Today, like every day, is trans day of something. This one is remembrance. Tomorrow is biceps and the next day is wood lice.

Cllr. Peter Kavanagh, Mayor of South Dublin County Council, paid tribute today to the county’s Transgender community and spoke about how they were disproportionately affected by the global Covid-19 pandemic. Mayor Kavanagh raised the Trans flag at County Hall in Tallaght to mark Transgender Day of Remembrance, when the victims of transphobic violence are commemorated.

Trans people are disproportionately affected by the pandemic? Really? More so than mothers of small children, people with no money, homeless people, mothers of slightly bigger children, people who lose jobs because of lockdowns, people with health conditions that make them more vulnerable, teachers, nurses, doctors, migrants, prisoners? What makes trans people disproportionately affected?

“Trans people, especially young trans people, rely on their community for support. Lockdowns and restrictions have meant that accessing these communities hasn’t been as easy, and has disproportionately affected trans people who don’t get to be themselves outside of their community,” Mayor Kavanagh said.

But people who aren’t trans also rely on their community for support.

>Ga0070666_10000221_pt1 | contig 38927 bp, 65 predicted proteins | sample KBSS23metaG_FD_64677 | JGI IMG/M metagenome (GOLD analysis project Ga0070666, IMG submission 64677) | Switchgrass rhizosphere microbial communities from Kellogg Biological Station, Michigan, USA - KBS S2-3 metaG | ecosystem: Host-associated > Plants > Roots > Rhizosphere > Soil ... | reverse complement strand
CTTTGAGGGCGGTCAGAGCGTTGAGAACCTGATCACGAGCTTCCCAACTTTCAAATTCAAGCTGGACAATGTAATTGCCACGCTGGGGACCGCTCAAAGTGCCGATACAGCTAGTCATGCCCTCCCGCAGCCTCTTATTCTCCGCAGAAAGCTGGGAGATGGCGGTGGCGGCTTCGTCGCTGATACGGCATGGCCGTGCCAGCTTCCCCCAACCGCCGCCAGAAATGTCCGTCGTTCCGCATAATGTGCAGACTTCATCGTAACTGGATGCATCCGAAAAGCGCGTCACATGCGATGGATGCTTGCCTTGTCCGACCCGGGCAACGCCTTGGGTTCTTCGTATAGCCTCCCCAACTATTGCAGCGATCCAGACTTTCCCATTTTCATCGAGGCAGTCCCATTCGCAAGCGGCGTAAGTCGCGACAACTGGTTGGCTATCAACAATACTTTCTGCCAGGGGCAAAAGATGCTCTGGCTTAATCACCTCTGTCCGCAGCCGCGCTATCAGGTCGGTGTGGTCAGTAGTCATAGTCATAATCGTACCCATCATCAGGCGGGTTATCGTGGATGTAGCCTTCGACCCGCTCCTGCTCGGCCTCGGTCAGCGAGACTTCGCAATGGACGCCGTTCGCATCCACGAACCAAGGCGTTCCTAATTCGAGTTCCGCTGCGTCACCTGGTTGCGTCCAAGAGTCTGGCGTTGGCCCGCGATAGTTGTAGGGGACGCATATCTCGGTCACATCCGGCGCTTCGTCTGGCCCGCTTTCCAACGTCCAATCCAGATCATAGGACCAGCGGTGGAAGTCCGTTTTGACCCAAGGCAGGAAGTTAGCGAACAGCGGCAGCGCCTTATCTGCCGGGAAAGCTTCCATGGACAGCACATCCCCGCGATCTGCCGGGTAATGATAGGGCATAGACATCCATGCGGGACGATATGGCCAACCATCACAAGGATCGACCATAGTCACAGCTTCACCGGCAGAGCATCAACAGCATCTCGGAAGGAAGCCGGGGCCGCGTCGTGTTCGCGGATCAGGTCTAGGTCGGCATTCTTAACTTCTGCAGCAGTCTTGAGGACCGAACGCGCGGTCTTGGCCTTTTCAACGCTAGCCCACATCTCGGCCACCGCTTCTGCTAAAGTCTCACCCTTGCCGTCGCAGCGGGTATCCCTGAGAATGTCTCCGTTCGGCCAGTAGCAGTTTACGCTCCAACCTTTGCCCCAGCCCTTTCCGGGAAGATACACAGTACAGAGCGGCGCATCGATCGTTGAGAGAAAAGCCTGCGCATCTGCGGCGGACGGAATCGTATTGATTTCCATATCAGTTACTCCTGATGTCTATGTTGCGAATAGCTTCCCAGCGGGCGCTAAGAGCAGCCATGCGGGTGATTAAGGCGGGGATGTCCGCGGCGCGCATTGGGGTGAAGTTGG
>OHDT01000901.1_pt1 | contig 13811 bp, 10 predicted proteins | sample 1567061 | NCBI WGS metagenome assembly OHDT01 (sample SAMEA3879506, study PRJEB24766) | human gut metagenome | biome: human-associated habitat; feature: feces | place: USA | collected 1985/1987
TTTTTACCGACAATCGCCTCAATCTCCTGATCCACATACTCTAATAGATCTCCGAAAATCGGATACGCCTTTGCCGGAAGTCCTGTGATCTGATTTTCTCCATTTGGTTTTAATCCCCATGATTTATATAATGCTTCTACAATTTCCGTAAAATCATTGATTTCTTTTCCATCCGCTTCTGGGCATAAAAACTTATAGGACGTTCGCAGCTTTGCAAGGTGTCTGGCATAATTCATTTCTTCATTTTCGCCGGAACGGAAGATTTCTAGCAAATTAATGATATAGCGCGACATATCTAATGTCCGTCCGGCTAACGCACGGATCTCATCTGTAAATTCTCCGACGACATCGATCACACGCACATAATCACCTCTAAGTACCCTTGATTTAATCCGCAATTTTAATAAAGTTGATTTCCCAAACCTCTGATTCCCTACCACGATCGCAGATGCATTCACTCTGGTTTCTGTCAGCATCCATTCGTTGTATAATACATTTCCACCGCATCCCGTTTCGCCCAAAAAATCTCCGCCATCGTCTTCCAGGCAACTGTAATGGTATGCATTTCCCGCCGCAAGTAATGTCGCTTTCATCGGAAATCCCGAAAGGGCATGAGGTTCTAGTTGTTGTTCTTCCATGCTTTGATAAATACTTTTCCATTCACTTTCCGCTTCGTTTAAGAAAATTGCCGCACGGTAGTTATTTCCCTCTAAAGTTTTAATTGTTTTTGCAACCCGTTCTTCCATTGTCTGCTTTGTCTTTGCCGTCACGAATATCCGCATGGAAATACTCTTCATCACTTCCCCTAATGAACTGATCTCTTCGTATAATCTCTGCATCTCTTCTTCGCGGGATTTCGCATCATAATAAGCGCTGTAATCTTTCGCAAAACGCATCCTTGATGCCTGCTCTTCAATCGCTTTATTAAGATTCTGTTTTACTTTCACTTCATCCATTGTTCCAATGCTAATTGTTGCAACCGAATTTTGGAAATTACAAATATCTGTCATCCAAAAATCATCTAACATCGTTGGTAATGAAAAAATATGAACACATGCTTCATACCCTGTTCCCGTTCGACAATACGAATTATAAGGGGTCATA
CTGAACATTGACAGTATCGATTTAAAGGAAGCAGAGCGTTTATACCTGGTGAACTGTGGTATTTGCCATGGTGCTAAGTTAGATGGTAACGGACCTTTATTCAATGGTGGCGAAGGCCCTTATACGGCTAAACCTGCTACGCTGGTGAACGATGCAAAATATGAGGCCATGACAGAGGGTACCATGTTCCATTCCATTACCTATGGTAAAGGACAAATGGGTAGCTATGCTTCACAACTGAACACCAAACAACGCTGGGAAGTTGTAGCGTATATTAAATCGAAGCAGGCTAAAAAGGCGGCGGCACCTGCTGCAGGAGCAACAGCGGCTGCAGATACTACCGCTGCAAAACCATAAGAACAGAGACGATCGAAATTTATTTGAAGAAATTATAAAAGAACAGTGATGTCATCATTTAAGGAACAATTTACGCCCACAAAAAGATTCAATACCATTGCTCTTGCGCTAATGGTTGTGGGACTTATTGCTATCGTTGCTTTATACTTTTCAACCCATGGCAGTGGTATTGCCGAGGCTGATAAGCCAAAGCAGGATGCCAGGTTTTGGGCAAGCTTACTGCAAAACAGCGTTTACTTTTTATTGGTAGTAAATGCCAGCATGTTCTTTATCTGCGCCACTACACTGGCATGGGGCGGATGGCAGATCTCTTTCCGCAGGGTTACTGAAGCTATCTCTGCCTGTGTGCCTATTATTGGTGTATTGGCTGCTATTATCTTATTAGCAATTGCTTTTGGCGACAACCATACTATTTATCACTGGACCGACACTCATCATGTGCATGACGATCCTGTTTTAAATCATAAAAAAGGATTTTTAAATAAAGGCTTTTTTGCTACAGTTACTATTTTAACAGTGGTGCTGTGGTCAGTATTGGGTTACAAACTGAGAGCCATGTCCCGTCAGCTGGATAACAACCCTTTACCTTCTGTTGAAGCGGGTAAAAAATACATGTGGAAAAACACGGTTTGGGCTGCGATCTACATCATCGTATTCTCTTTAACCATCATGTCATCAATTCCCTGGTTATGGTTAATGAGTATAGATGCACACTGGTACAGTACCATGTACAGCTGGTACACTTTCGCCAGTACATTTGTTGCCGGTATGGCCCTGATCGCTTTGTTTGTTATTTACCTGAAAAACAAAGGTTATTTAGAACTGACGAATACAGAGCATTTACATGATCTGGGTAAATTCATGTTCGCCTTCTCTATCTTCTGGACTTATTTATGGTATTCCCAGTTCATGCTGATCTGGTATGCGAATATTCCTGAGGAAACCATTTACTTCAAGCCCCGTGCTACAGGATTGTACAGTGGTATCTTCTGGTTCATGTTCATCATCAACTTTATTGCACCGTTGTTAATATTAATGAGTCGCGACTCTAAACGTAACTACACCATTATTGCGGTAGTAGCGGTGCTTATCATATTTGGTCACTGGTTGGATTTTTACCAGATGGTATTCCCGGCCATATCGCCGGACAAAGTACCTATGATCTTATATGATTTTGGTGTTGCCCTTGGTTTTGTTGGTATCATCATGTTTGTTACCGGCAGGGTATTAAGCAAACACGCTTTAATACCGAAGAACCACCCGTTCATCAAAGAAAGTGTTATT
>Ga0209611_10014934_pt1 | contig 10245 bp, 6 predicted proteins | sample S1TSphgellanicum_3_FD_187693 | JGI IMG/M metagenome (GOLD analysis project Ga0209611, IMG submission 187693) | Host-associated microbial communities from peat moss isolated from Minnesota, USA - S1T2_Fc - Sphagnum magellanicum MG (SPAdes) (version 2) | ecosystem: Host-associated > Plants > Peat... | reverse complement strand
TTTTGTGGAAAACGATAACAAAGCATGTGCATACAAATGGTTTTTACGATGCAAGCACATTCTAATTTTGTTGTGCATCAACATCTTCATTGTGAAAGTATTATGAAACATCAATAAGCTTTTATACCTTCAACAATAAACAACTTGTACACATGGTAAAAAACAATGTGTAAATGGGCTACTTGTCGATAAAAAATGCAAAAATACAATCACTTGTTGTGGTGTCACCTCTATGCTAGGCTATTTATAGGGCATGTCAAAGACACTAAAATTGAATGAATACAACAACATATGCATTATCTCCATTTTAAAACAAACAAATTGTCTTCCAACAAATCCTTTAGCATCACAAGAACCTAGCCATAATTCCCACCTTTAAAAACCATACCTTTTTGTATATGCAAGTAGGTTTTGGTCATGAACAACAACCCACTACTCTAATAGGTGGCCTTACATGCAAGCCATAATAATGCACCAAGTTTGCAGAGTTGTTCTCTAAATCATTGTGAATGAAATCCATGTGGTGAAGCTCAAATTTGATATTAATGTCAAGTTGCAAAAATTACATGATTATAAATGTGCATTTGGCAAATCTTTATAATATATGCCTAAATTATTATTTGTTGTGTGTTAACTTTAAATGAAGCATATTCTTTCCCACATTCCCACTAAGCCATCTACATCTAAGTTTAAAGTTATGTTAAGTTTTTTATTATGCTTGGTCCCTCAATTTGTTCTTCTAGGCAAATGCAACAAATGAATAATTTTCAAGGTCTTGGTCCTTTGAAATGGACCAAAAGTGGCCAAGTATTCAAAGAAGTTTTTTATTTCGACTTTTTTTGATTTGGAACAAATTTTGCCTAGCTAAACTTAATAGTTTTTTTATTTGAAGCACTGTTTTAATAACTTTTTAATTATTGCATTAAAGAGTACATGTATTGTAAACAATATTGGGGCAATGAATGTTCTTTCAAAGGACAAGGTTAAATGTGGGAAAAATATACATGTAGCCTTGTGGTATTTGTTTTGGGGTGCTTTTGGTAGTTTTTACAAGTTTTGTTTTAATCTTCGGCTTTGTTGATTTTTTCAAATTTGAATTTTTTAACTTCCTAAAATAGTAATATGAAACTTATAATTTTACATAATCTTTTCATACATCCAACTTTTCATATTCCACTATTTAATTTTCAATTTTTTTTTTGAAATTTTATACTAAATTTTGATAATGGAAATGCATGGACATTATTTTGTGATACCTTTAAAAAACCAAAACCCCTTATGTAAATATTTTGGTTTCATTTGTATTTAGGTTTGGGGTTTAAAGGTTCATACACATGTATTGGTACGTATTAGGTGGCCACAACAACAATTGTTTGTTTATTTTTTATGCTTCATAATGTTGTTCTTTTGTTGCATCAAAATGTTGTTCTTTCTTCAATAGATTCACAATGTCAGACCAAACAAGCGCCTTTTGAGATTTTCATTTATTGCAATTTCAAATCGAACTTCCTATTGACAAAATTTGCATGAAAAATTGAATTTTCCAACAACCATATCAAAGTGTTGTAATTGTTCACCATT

Is he saying that it’s worse for trans people because they don’t have such a receptive audience for their gender performances? Because if so, that’s an incredibly boutique luxury opulent gold enamel form of being disproportionately affected. It doesn’t stand out compared to having to take children out of school and figure out how to keep them safe while you’re at work, or having a parent or child or spouse die alone in an ICU, or being locked up with hundreds of other prisoners all hoping they won’t infect each other, or being a nurse or doctor worn to a frazzle and seeing patient after patient die gasping for air.

Mayor Kavanagh also cautioned against the rise of transphobia in the media, saying, “I’m old enough to remember the debates around decriminalisation of homosexuality, and it’s upsetting to see the same tired talking points coming to the fore in Irish media today. Since 2015, trans people have had the legal right to be who they really are, and we don’t need to ape other countries and platform discrimination and hate under the guise of concern.”

One, they’re not the same “talking points.” Two, trans people claim to be what they really are not, so it’s stupid to frame the issue as being about “who they really are.” Three, talk to some women. If men can take over everything set aside for women on the grounds that the men “really are” women despite the obvious and salient differences.

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